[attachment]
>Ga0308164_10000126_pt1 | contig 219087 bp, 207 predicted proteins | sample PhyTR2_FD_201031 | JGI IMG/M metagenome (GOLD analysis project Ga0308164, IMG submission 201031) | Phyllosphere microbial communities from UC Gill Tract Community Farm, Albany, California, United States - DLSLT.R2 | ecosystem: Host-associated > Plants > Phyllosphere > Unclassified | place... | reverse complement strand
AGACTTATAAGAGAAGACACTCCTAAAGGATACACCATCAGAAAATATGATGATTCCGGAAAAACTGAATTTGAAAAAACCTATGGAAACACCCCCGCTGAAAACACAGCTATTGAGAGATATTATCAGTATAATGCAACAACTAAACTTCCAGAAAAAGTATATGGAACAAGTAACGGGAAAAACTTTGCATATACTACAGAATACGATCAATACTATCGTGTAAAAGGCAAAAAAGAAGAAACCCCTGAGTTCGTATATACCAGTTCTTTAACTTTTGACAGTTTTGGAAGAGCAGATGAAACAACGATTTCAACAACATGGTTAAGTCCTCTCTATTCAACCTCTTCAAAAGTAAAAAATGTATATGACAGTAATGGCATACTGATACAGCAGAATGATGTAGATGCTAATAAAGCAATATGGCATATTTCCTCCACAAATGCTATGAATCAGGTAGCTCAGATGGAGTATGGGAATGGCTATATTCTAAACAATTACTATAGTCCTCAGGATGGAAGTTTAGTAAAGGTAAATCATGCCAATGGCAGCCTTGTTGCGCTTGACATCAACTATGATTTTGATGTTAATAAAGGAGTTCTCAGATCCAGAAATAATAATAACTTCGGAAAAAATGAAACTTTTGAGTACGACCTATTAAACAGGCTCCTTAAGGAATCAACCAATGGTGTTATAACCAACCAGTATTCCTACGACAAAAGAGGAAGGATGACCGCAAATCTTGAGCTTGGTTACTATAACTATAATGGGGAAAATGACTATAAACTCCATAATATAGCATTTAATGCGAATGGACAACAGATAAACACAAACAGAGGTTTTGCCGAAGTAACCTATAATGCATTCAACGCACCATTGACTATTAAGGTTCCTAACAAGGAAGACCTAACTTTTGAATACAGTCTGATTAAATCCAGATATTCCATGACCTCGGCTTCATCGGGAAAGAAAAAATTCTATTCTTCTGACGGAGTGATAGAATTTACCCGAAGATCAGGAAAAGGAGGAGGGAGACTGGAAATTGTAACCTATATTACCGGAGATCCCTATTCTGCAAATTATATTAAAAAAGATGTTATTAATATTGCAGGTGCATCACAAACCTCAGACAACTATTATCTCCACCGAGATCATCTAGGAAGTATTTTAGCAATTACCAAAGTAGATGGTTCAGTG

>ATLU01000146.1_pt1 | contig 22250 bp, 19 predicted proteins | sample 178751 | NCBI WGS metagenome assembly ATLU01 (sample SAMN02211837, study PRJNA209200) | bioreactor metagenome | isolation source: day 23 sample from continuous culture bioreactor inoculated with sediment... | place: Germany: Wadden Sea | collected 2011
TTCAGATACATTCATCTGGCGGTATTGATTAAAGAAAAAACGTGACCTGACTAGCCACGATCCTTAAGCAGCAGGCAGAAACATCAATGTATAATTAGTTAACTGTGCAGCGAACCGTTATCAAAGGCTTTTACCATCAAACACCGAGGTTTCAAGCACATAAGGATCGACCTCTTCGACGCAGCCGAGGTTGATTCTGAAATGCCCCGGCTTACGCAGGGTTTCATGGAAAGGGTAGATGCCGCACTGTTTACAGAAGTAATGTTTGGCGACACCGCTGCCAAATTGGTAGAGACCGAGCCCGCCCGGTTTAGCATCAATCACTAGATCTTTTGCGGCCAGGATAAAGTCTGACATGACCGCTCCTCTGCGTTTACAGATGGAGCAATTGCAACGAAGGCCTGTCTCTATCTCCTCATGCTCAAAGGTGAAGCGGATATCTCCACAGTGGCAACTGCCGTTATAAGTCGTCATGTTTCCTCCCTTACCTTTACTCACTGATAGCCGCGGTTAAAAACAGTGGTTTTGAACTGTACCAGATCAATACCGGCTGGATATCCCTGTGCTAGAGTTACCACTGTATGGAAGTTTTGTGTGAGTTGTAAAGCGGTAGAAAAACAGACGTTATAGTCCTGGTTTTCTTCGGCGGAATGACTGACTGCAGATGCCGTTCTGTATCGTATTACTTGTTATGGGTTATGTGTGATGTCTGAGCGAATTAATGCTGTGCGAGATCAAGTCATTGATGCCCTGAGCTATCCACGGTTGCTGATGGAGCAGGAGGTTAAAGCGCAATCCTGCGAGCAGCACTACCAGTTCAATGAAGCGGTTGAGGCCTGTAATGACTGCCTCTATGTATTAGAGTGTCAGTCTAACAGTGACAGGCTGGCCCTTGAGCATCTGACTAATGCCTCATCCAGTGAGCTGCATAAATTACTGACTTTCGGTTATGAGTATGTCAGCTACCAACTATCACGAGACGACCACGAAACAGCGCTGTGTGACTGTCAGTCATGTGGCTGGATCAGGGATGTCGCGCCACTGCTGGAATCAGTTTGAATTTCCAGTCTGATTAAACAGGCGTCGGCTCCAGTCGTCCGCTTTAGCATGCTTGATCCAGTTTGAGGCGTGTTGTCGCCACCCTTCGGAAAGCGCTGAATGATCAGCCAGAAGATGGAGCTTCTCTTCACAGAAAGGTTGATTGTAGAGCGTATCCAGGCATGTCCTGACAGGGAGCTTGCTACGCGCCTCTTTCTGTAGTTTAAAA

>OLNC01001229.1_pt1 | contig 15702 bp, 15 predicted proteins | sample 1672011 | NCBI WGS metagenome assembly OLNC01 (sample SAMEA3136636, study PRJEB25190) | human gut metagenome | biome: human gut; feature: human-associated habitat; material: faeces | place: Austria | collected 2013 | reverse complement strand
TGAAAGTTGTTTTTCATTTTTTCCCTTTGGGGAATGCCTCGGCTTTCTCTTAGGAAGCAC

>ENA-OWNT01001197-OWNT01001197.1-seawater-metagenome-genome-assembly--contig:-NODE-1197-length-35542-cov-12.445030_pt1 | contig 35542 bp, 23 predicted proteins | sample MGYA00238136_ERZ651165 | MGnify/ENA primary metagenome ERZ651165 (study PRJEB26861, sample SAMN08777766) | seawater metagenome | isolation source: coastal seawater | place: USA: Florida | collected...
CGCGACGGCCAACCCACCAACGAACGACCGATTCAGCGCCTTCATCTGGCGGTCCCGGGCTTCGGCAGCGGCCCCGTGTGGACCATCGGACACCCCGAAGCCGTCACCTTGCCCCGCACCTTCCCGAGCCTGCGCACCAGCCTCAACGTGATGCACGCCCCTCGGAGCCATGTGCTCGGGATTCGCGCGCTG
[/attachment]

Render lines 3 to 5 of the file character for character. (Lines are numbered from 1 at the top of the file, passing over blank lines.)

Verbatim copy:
>ATLU01000146.1_pt1 | contig 22250 bp, 19 predicted proteins | sample 178751 | NCBI WGS metagenome assembly ATLU01 (sample SAMN02211837, study PRJNA209200) | bioreactor metagenome | isolation source: day 23 sample from continuous culture bioreactor inoculated with sediment... | place: Germany: Wadden Sea | collected 2011
TTCAGATACATTCATCTGGCGGTATTGATTAAAGAAAAAACGTGACCTGACTAGCCACGATCCTTAAGCAGCAGGCAGAAACATCAATGTATAATTAGTTAACTGTGCAGCGAACCGTTATCAAAGGCTTTTACCATCAAACACCGAGGTTTCAAGCACATAAGGATCGACCTCTTCGACGCAGCCGAGGTTGATTCTGAAATGCCCCGGCTTACGCAGGGTTTCATGGAAAGGGTAGATGCCGCACTGTTTACAGAAGTAATGTTTGGCGACACCGCTGCCAAATTGGTAGAGACCGAGCCCGCCCGGTTTAGCATCAATCACTAGATCTTTTGCGGCCAGGATAAAGTCTGACATGACCGCTCCTCTGCGTTTACAGATGGAGCAATTGCAACGAAGGCCTGTCTCTATCTCCTCATGCTCAAAGGTGAAGCGGATATCTCCACAGTGGCAACTGCCGTTATAAGTCGTCATGTTTCCTCCCTTACCTTTACTCACTGATAGCCGCGGTTAAAAACAGTGGTTTTGAACTGTACCAGATCAATACCGGCTGGATATCCCTGTGCTAGAGTTACCACTGTATGGAAGTTTTGTGTGAGTTGTAAAGCGGTAGAAAAACAGACGTTATAGTCCTGGTTTTCTTCGGCGGAATGACTGACTGCAGATGCCGTTCTGTATCGTATTACTTGTTATGGGTTATGTGTGATGTCTGAGCGAATTAATGCTGTGCGAGATCAAGTCATTGATGCCCTGAGCTATCCACGGTTGCTGATGGAGCAGGAGGTTAAAGCGCAATCCTGCGAGCAGCACTACCAGTTCAATGAAGCGGTTGAGGCCTGTAATGACTGCCTCTATGTATTAGAGTGTCAGTCTAACAGTGACAGGCTGGCCCTTGAGCATCTGACTAATGCCTCATCCAGTGAGCTGCATAAATTACTGACTTTCGGTTATGAGTATGTCAGCTACCAACTATCACGAGACGACCACGAAACAGCGCTGTGTGACTGTCAGTCATGTGGCTGGATCAGGGATGTCGCGCCACTGCTGGAATCAGTTTGAATTTCCAGTCTGATTAAACAGGCGTCGGCTCCAGTCGTCCGCTTTAGCATGCTTGATCCAGTTTGAGGCGTGTTGTCGCCACCCTTCGGAAAGCGCTGAATGATCAGCCAGAAGATGGAGCTTCTCTTCACAGAAAGGTTGATTGTAGAGCGTATCCAGGCATGTCCTGACAGGGAGCTTGCTACGCGCCTCTTTCTGTAGTTTAAAA

>OLNC01001229.1_pt1 | contig 15702 bp, 15 predicted proteins | sample 1672011 | NCBI WGS metagenome assembly OLNC01 (sample SAMEA3136636, study PRJEB25190) | human gut metagenome | biome: human gut; feature: human-associated habitat; material: faeces | place: Austria | collected 2013 | reverse complement strand